I recently became editor-at-large of Andrew Breitbart's empire, but I first met Andrew when he was still the unnamed other half of Matt Drudge's monster website. The year was 2001. I'd just entered college at UCLA, and after seeing the anti-Israel bias of the student newspaper, The Daily Bruin, I had become their token conservative columnist. My specialty was throwing bombs. The reaction to my pieces was absolutely unanimous: The liberals on campus hated them.
One day, I opened my email to find a missive from some guy named Andrew. No last name attached. It said that he worked with Matt Drudge. It also said he'd been sitting in a Westwood restaurant with nothing to read and picked up a copy of the Daily Bruin. He'd read my column, and he wanted to get together.
"Hell yes," I thought and told him so. A few days later, we were sitting at that same restaurant. I was watching him sip a Sprite and eat a plate of Mexican food, and we were chatting about what we wanted to do with our lives. I remember thinking that Andrew was one of the most electric characters I'd ever met: hysterically funny, brashly indifferent to the conventions of political correctness. Ballsy. Jovial. Nobody loved life more, or attacked it more ravenously.
And generous. There are a lot of nasty characters in the media space, as I found out early in my career. But Andrew was loyal to a fault. He would stand by his friends -- and his ideals -- through hell or high water. He was unremittingly giving. After finding out that I had just secured a deal to become the youngest syndicated columnist in the country, he quickly fixed me up with David Limbaugh and Ann Coulter, both of who are now close friends. Throughout my career, whenever I needed advice -- particularly on my last book, "Primetime Propaganda," in which I went semi-undercover to expose Hollywood's hatred for conservatives -- Andrew was there, explaining to me how to play the media. Nobody knew how to do it better. He drew his political opponents into his traps, and then locked the door as the walls began to shut in, Star Wars-style, although he would have preferred a John Waters reference.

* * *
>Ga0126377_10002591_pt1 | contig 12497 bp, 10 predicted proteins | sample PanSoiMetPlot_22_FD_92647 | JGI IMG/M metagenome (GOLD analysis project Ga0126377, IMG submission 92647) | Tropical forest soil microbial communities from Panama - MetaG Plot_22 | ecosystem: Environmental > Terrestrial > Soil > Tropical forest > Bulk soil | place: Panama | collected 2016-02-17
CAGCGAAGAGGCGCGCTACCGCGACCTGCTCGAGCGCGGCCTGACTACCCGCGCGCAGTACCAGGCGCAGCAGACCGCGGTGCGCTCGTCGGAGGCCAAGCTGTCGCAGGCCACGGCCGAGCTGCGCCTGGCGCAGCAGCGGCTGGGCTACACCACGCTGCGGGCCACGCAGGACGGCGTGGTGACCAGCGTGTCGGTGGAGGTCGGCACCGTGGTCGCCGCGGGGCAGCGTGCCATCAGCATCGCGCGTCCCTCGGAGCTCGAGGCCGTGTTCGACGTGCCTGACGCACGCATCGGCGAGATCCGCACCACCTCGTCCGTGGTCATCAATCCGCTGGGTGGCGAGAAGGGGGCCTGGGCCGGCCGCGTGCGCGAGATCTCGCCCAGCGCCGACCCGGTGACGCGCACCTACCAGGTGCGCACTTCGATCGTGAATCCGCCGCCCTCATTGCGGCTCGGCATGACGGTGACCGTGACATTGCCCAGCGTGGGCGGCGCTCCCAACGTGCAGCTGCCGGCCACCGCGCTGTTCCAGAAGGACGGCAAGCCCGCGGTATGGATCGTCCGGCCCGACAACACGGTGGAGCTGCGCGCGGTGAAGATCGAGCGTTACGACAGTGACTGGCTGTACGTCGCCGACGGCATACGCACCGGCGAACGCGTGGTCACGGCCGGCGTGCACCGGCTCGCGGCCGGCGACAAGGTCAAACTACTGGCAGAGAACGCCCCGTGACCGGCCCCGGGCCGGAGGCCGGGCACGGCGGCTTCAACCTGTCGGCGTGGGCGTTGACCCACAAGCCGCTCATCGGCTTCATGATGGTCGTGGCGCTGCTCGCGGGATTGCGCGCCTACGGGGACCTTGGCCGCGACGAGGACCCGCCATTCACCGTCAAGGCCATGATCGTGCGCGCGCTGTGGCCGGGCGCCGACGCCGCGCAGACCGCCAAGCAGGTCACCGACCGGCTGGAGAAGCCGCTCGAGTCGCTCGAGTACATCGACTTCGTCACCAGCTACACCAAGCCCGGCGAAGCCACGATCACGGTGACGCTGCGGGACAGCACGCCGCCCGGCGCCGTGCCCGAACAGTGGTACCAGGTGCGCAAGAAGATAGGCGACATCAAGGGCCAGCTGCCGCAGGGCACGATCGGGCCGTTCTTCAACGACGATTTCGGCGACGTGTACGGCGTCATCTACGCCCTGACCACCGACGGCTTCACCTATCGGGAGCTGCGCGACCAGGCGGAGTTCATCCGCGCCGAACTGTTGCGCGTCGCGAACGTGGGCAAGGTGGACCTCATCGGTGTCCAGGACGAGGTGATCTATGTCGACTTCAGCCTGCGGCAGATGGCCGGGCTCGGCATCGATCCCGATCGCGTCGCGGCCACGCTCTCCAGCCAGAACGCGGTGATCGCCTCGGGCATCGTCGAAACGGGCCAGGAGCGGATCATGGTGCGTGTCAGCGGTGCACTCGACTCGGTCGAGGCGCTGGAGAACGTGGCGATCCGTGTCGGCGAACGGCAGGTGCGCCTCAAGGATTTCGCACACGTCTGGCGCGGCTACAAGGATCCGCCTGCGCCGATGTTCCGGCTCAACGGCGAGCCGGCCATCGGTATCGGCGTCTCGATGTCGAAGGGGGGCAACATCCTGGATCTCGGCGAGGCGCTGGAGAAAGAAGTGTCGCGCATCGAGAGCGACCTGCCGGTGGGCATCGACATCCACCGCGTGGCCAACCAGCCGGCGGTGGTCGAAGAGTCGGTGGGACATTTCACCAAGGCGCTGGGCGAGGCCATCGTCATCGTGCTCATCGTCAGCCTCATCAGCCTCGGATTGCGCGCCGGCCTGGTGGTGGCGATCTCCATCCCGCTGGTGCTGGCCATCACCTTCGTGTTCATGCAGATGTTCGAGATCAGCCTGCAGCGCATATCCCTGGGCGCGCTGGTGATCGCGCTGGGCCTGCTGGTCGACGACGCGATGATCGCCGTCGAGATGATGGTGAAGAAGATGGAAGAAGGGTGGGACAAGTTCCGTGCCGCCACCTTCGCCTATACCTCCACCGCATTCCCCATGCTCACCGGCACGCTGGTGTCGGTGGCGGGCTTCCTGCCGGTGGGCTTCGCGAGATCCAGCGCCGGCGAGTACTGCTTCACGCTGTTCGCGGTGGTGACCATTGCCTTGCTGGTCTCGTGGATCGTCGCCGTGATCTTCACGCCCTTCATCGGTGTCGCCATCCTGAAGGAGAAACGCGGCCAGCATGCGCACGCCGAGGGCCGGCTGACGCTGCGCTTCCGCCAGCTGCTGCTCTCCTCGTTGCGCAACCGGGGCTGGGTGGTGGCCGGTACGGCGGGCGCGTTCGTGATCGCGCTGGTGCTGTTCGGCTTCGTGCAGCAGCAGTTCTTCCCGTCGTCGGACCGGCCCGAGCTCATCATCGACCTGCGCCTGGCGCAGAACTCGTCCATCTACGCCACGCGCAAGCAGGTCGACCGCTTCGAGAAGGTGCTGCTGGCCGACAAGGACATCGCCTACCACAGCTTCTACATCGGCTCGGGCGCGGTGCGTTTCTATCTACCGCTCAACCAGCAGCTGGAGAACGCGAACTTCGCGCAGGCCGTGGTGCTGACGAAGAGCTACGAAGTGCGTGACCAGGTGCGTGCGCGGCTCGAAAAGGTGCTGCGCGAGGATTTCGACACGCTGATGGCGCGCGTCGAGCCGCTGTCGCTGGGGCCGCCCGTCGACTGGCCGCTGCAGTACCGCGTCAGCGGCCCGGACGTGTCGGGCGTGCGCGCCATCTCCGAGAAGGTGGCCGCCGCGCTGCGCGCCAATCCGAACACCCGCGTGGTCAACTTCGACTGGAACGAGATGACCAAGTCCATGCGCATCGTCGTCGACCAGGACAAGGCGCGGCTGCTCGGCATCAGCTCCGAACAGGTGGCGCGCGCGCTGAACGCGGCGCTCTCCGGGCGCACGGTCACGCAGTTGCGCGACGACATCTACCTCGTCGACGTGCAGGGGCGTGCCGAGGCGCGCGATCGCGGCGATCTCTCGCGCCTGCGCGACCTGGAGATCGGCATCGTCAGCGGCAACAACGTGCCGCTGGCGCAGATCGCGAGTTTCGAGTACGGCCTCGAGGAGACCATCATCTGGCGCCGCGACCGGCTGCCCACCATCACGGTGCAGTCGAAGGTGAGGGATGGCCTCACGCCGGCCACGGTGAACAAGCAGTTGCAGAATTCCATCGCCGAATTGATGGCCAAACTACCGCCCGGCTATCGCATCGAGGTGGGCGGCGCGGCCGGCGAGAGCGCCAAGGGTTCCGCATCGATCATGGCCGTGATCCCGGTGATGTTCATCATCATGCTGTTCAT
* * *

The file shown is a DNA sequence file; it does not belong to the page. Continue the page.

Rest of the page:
Andrew was also a warrior, of course. Now that he's gone, people will characterize him as angry, which he was but only at injustice. Mostly, he enjoyed the battle, as most great warriors do. He loved the back and forth. He loved nothing better than the bizarre irony of mortal political enemies having a drink together -- which is why an hour before his death, he was apparently having an animated conversation with a liberal in a Westwood restaurant. Typical Andrew.
Everybody got along with him. He surrounded himself with people you'd never expect -- Orthodox Jews and liberal agnostics, libertarians and social conservatives, goofballs and the most serious of the serious. He liked everybody, and everybody liked him.
Andrew was a perfectionist, a narrative junkie, an excitable and unstoppable force of nature. He was loosey-goosey in his manner, but he was rigorous in his thinking. He was hilariously funny -- jokes and stories ran trippingly from his tongue, dirty and clean, but all without boundaries. There has never been anyone in his league when it comes to strategizing the media war. And there was no one I would rather take a late-night phone call from than Andrew. I'll never forget the 9 p.m. phone call in which he told me he had some sort of story on a Congressman from New York or the pure joy in his voice when he explained to me about the ACORN tapes, his booming laugh resonating in my ears. Andrew lived for this.
Andrew wasn't religious, but he believed deeply in the moral fabric of the nation. He knew the value of the American system of government and thought, and he would not stop fighting for it. Most of all, Andrew loved truth. He hated falsity, whether interpersonal or journalistic or political. He hated hypocrisy and couldn't stand two-faced politicians (as Anthony Weiner can attest). He was not a manipulator. He was unwaveringly honest, sometimes to his own detriment. He loved culture and hated ignorance.
When my father heard about his death, he wrote me, "You know how I always say that when someone vivid dies some light goes out of the world? In his case, it was like a torch going out -- brilliant and ephemeral. It reminds me way too much of him being like Diogenes carrying his torch in daylight looking for an honest man. Andrew was our Diogenes." I can't put it much better than that. As far as America is concerned, we're down by a Diogenes.
As far as I'm concerned, I'm down a great, great friend. Andrew, I will miss you. So will the country. But we'll keep on fighting until the fight is done.
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